Brewing sustainability: Dal engineering students use algae to help Halifax beer maker reduce carbon footprint

- April 19, 2024

Dal chemical engineering students explored how to use algae to store some of the carbon dioxide produced during the brewing process. (Provided photos)
Dal chemical engineering students explored how to use algae to store some of the carbon dioxide produced during the brewing process. (Provided photos)

Halifax's 2 Crows Brewing has been on a mission to decrease its carbon footprint since opening its doors in 2017. As part of that commitment, the beer maker now sources 95 per cent of its ingredients locally. 

“But once we use those ingredients, we are just creating more CO2 and that kind of negates the positives of buying local,” explains Jeremy Taylor, owner and brewer of the company.

"During the fermentation process, the majority of breweries just let the CO2 that’s produced as a by-product of fermentation up into the atmosphere, and it’s kind of a waste,” he adds.

Taylor is now taking his sustainability efforts one step further with a unique Dalhousie Engineering Capstone project that involves using micro-algae as a means of carbon-capture. Taylor partnered with four chemical engineering students from Dalhousie’s Department of Process Engineering and Applied Science to help with the process.

All senior-year undergraduate engineering students take part in a Capstone project, which provides an opportunity to collaborate with industry on real-world challenges.

 “As a small company, we don’t have the resources to hire an engineering firm to play around with something that hasn’t really been done before,” explains Taylor, emphasizing the added importance of partnering with Dalhousie’s Capstone project and contributing to student education.

Exploring possibilities

Craig Everett, one of the chemical engineering students participating on the project, says it’s been an “eye-opening experience” that has shifted his perspective on how companies can easily innovate to enhance their sustainability endeavours.

The project requires a unique blend of biology and chemistry. "So what we’re looking to do is use a biologically friendly way to capture that carbon and store it, and eventually we’ll use that carbon for some sort of product," explains Everett.

The process entails taking the CO2 produced by the brewery, bubbling it through a medium containing additional CO2, and allowing micro-algae to absorb some of the carbon. "Micro-algae has the ability to sequester CO2. It can use CO2 as its carbon source of growth. They just need light and CO2 and a few little micro-nutrients and then they’re happy as clams. This carbon is then stored and utilized by the algae for growth,” explained Everett and Taylor in an interview.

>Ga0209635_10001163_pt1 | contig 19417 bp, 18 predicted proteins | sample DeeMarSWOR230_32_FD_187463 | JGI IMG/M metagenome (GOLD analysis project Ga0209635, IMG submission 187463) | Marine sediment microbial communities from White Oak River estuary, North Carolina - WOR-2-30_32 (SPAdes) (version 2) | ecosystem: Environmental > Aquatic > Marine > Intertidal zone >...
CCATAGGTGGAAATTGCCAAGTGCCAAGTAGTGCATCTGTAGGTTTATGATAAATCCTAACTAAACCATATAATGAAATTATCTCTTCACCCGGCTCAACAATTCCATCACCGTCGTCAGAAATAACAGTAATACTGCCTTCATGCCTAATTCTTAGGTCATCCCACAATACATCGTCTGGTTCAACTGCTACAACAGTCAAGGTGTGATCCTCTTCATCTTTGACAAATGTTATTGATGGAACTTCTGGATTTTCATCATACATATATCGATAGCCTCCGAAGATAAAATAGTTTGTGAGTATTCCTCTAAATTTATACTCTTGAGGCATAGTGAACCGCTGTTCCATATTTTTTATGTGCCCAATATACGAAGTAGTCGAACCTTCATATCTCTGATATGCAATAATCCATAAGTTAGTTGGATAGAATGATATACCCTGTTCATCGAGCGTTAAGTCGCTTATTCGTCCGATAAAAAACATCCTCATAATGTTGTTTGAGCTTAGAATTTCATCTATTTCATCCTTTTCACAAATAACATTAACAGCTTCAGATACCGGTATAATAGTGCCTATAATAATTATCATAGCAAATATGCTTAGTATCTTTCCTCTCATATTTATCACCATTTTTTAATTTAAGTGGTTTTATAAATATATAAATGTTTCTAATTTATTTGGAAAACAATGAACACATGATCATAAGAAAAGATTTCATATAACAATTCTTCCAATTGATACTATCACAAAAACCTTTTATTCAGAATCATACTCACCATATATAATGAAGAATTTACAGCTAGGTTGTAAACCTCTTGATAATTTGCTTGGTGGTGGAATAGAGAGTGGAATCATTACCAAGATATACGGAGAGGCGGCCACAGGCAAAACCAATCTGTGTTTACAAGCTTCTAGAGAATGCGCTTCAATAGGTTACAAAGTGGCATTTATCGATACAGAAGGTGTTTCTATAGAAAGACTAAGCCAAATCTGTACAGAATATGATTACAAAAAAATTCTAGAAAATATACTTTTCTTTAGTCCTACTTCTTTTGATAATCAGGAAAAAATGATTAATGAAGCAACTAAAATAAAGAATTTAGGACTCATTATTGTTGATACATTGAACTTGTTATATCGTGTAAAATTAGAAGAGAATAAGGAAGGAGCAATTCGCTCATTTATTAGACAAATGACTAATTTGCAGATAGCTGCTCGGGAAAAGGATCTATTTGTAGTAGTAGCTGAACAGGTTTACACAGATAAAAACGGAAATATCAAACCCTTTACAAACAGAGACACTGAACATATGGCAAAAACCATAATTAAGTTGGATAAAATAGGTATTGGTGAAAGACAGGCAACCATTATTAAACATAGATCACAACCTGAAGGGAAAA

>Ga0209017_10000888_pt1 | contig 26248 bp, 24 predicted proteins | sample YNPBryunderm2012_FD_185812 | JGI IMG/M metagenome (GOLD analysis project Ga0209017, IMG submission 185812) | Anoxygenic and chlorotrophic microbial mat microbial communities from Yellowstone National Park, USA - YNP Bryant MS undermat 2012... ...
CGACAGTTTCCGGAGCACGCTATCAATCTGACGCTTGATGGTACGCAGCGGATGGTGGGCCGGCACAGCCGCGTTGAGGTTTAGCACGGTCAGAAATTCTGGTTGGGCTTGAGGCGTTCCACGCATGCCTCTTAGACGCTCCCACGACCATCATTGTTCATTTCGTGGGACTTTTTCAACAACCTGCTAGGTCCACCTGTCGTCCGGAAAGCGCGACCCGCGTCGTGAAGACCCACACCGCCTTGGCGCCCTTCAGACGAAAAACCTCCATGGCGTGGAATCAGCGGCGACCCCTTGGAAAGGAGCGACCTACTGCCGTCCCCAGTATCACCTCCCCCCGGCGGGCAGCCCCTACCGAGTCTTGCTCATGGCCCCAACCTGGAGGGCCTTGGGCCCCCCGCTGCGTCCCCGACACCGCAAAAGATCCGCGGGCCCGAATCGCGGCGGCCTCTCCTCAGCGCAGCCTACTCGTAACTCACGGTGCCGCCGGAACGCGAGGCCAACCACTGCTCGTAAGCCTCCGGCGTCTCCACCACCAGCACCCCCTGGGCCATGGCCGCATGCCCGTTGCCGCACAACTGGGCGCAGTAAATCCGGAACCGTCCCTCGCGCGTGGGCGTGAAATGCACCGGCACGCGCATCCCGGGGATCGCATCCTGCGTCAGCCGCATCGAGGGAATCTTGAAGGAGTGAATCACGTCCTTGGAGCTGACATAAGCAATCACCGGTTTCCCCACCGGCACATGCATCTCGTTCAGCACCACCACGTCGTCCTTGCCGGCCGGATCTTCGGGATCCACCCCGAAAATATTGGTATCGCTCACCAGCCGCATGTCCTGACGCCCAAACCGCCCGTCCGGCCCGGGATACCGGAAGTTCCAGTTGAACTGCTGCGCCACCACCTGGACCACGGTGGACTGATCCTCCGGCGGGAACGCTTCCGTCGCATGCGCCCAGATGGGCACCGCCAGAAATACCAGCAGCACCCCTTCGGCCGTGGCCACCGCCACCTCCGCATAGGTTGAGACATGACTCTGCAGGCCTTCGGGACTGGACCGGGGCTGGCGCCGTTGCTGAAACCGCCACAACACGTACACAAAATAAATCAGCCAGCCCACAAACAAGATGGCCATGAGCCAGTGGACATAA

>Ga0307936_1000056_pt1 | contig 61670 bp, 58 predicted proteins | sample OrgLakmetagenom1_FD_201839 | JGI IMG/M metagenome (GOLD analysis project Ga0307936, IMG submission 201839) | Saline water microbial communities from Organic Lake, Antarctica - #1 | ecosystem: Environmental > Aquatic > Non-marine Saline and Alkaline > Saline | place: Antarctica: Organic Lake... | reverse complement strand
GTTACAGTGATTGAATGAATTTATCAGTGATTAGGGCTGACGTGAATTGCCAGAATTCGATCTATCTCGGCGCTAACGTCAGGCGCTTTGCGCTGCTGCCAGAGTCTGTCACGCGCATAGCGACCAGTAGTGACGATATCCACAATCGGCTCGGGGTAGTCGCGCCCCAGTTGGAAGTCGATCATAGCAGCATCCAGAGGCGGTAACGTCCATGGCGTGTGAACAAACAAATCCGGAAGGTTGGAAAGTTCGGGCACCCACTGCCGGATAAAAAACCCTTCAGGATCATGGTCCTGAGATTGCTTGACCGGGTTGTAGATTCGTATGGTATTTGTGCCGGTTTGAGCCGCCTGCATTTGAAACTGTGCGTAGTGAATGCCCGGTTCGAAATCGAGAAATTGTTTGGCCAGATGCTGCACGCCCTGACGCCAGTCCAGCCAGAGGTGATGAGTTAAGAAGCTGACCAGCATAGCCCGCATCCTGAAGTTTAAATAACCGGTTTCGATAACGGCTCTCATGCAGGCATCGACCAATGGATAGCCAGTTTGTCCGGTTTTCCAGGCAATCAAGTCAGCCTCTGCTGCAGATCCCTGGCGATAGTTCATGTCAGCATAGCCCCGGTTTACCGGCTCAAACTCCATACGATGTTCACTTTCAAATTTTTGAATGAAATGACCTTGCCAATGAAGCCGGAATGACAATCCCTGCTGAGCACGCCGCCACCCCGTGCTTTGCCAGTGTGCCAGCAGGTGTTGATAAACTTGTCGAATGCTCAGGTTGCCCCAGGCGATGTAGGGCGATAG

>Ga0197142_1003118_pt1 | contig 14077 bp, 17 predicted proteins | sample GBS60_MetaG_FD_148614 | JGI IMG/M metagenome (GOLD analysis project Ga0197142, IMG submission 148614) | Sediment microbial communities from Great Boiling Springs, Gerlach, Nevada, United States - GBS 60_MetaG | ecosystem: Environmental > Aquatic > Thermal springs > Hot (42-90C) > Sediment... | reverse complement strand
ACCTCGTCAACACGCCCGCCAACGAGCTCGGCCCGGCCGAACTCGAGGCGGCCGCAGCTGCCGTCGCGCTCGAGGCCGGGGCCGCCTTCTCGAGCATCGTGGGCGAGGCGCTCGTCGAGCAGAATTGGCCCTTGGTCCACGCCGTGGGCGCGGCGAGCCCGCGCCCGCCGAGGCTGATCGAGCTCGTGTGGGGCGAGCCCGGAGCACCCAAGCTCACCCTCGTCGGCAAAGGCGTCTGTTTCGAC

How will the company use the product in the future? While it can be utilized as animal feed or as human supplements, the end goal has yet to be determined. For now, Everett says the main goal is to reduce the CO2 that 2 Crows Brewery is pumping into the atmosphere.

Recommended reading: Where Ideas Meet Impact — Hydrologist's research positions her to take a global lead in atmospheric carbon dioxide removal

Challenges and growth

For Everett and his fellow teammates, the Capstone Project has been a journey of challenges and growth. He says that the intricacies of working with biological systems required extensive research and reaching out to various resources for guidance. 

“At first, it was a bit jarring, a bit overwhelming, but we’ve adapted. Biological systems are a bit finicky; it’s not tight and dry whatsoever.”

The hands-on-experience has not only deepened Everett’s understanding of the subject but also provided him with a tangible sense of accomplishment. “I’ve gained a lot of respect for what it means to have an actual project attached to your name and to be able to call something yours.”

For 2 Crows Brewery, this project hasn’t been just about reducing their carbon footprint. Taylor says it’s a testament to their commitment to sustainability and education.

He adds that partnering with Dalhousie's engineering students not only brought fresh perspectives but also fostered a collaborative spirit. 

"It’s been fantastic. They are a great group of students. They know what they’re doing and they are incredibly thorough. It’s exciting to see their progress and how their whole project comes together.”


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